We know our cross only when we have denied ourselves and are following the Lord Jesus Christ’s will for our lives. Today it may mean that we are called bigots because of our Christian faith, or that we are hated by many who believe the Church to be dysfunctional and unhelpful to society. We may find that we lose friends and gain enemies, simply because we have borne witness to our faith in controversies about political issues. These are only the beginnings of opposition to the Christian faith. The particular Christian calling that each of us has in this world may lead to experiencing the shame of being a Christian. The path a criminal would take to his place of execution would be crowded with scornful, jeering onlookers, and the situation similar to the times of public hangings in England, when people came out to be entertained by the spectacle. Ultimately, taking up one’s cross means that one must be prepared to suffer martyrdom for the sake of Jesus Christ and the eternal Gospel, but this extreme possibility also covers all the trials a Christian may suffer for Christ’s sake, even if he does not suffer martyrdom. In many and various ways, Christians must carry a cross. For some this may mean being the only Christian at one’s workplace, and for others it may mean ridicule by family members who despise their faith in Christ.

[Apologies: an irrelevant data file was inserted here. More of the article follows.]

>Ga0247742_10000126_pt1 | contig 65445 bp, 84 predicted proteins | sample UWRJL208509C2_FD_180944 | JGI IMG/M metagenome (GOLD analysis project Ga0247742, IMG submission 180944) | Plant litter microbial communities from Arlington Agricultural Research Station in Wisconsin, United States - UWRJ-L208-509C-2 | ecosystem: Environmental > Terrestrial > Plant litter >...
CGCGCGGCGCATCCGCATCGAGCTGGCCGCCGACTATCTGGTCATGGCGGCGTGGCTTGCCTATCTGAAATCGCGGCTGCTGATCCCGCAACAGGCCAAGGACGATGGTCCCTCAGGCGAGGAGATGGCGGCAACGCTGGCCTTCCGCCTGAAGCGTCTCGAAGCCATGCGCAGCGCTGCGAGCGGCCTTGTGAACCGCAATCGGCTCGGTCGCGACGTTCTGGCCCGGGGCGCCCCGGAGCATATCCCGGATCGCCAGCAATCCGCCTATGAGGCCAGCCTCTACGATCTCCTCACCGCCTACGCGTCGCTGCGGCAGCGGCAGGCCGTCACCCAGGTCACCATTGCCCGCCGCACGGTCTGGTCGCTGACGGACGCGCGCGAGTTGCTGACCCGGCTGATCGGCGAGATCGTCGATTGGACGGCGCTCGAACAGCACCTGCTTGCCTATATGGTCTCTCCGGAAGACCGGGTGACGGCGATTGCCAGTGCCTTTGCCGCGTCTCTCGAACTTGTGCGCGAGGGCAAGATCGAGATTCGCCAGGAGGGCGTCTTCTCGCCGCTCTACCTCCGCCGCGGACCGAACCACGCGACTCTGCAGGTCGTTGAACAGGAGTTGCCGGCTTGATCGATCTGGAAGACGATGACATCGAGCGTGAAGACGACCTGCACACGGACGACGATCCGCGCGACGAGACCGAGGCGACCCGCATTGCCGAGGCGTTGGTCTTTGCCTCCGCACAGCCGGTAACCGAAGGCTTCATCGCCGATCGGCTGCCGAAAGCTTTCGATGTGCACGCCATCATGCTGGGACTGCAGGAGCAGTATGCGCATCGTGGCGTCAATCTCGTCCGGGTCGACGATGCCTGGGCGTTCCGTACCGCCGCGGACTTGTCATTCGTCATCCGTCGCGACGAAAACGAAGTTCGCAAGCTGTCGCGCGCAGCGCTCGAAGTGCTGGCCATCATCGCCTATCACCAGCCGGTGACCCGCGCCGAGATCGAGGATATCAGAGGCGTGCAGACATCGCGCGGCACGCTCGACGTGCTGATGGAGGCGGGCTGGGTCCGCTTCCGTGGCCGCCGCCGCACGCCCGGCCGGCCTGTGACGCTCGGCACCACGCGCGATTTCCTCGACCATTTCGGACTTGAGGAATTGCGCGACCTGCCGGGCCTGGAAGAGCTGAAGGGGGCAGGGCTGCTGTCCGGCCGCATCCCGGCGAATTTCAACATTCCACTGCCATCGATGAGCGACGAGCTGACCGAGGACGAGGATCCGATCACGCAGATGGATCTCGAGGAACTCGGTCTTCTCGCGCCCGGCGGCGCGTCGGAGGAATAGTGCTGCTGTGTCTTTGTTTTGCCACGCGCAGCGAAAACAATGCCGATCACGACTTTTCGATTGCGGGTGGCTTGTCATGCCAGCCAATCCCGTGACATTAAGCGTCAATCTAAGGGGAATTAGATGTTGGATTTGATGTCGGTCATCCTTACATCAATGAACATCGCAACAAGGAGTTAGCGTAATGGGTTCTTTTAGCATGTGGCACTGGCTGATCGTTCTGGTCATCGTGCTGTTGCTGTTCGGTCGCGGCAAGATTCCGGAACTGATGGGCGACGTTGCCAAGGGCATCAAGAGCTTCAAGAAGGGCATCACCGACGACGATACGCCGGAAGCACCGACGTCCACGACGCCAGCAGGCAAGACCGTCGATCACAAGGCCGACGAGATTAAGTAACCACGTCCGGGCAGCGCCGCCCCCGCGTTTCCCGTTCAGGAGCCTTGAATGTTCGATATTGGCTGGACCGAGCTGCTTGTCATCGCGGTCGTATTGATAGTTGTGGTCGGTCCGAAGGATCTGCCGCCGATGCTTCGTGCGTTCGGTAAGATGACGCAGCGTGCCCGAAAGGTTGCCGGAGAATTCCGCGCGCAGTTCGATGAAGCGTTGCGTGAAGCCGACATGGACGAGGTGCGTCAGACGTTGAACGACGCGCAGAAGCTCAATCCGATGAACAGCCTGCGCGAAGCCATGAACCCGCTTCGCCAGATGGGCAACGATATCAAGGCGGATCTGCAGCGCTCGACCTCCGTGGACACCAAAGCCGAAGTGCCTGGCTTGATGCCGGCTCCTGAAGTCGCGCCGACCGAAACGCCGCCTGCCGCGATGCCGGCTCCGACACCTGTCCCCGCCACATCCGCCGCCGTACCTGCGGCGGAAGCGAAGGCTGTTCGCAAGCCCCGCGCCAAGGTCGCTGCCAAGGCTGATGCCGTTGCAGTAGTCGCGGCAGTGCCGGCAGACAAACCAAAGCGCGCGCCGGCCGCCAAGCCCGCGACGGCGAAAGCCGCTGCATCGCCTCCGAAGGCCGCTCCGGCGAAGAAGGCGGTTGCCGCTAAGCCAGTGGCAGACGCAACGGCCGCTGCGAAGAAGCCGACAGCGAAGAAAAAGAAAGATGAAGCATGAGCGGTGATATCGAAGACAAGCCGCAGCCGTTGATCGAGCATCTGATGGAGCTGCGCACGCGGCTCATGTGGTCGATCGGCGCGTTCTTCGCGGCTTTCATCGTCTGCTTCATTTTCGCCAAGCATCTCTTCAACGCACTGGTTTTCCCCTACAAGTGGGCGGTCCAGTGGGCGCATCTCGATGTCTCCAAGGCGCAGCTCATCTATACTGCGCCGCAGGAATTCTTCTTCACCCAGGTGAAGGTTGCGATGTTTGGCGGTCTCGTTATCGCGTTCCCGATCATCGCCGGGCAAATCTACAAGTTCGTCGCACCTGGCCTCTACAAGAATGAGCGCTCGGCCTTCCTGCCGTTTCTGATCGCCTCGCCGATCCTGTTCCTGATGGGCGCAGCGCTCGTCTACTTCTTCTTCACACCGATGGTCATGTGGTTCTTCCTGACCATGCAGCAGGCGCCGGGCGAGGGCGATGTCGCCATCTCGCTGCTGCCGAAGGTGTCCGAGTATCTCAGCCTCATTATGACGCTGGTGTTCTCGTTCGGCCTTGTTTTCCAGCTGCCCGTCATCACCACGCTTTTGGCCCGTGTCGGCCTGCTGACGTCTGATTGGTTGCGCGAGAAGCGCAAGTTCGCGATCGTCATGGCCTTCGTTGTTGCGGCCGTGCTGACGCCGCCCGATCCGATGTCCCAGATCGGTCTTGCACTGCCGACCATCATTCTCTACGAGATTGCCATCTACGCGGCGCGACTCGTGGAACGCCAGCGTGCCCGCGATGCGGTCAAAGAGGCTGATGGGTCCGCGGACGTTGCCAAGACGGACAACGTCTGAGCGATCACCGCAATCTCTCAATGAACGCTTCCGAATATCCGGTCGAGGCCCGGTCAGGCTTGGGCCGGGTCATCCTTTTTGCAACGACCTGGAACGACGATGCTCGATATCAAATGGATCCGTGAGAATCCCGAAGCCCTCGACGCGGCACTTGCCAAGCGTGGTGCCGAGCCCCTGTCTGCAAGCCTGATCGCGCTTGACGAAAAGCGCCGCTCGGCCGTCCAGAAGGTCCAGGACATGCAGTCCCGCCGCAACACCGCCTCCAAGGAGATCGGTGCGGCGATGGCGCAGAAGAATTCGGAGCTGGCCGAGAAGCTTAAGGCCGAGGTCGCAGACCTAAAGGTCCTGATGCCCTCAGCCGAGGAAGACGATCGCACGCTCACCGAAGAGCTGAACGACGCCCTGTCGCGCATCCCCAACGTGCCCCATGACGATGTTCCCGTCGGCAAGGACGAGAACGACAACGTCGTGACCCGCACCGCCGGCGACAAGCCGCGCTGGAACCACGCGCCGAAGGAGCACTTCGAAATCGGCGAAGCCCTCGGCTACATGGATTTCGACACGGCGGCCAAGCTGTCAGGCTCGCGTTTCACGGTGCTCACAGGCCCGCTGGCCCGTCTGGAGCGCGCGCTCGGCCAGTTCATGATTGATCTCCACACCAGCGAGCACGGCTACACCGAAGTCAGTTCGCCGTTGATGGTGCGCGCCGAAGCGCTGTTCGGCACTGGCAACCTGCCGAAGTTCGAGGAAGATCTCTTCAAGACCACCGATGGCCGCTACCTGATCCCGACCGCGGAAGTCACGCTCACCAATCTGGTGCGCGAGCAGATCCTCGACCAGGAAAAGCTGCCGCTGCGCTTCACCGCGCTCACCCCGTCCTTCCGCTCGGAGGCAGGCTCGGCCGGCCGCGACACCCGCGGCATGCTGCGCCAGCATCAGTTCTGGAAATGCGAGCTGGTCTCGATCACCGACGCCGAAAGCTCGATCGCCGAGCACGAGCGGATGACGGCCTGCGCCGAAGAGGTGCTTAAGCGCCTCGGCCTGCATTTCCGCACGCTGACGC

After this saying concerning taking up one’s cross (Mark 8:34), comes one of the greatest paradoxes in the Gospel: “For whosoever will save his life shall lose it; but whosoever shall lose his life for my sake and the gospel’s, the same shall save it” (Mark 8:35, KJV). It is an apparent contradiction; yet it expresses the profound truth of the authentically lived Christian life: one gives up or loses all that people usually strive for in life, such as wealth, comforts, material things, success, fame, for the sake of doing the will of God, but in doing so, saves one’s life eternally, and gains spiritual treasure (Matt. 6:19-21). This paradox is embodied in the life of our Lord Jesus Christ himself, which is why St. Paul commanded Christians to have the same frame of mind as the Lord Jesus Christ, who though equal to God, humbled himself and became man, being obedient even to death on a cross (Phil. 2:5-8). This resulted in God’s exaltation of him through his resurrection and ascension into heaven, and will result in all creatures’ worship of him (Phil. 2:9-11).
What is the cross that the Lord Jesus Christ calls you to carry for His sake, and are you carrying it obediently?